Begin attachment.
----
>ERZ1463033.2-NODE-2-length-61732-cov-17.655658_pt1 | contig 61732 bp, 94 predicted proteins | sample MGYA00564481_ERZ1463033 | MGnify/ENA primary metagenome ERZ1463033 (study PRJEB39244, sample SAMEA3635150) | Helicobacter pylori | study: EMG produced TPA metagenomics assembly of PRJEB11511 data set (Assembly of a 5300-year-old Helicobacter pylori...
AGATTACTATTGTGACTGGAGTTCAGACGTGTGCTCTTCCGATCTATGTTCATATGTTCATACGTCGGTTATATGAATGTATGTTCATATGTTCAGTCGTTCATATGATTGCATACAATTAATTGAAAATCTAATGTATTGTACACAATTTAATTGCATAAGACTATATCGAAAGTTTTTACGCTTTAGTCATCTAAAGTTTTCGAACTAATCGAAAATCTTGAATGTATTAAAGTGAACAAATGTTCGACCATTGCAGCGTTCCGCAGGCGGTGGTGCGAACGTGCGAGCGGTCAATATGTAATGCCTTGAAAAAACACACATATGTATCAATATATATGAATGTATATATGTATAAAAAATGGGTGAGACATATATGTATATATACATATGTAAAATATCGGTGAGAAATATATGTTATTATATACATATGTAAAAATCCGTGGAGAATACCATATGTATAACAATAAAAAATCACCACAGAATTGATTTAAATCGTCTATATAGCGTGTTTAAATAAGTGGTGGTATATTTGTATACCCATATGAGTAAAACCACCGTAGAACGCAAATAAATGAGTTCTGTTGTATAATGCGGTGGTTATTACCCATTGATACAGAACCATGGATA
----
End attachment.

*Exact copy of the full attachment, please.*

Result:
>ERZ1463033.2-NODE-2-length-61732-cov-17.655658_pt1 | contig 61732 bp, 94 predicted proteins | sample MGYA00564481_ERZ1463033 | MGnify/ENA primary metagenome ERZ1463033 (study PRJEB39244, sample SAMEA3635150) | Helicobacter pylori | study: EMG produced TPA metagenomics assembly of PRJEB11511 data set (Assembly of a 5300-year-old Helicobacter pylori...
AGATTACTATTGTGACTGGAGTTCAGACGTGTGCTCTTCCGATCTATGTTCATATGTTCATACGTCGGTTATATGAATGTATGTTCATATGTTCAGTCGTTCATATGATTGCATACAATTAATTGAAAATCTAATGTATTGTACACAATTTAATTGCATAAGACTATATCGAAAGTTTTTACGCTTTAGTCATCTAAAGTTTTCGAACTAATCGAAAATCTTGAATGTATTAAAGTGAACAAATGTTCGACCATTGCAGCGTTCCGCAGGCGGTGGTGCGAACGTGCGAGCGGTCAATATGTAATGCCTTGAAAAAACACACATATGTATCAATATATATGAATGTATATATGTATAAAAAATGGGTGAGACATATATGTATATATACATATGTAAAATATCGGTGAGAAATATATGTTATTATATACATATGTAAAAATCCGTGGAGAATACCATATGTATAACAATAAAAAATCACCACAGAATTGATTTAAATCGTCTATATAGCGTGTTTAAATAAGTGGTGGTATATTTGTATACCCATATGAGTAAAACCACCGTAGAACGCAAATAAATGAGTTCTGTTGTATAATGCGGTGGTTATTACCCATTGATACAGAACCATGGATA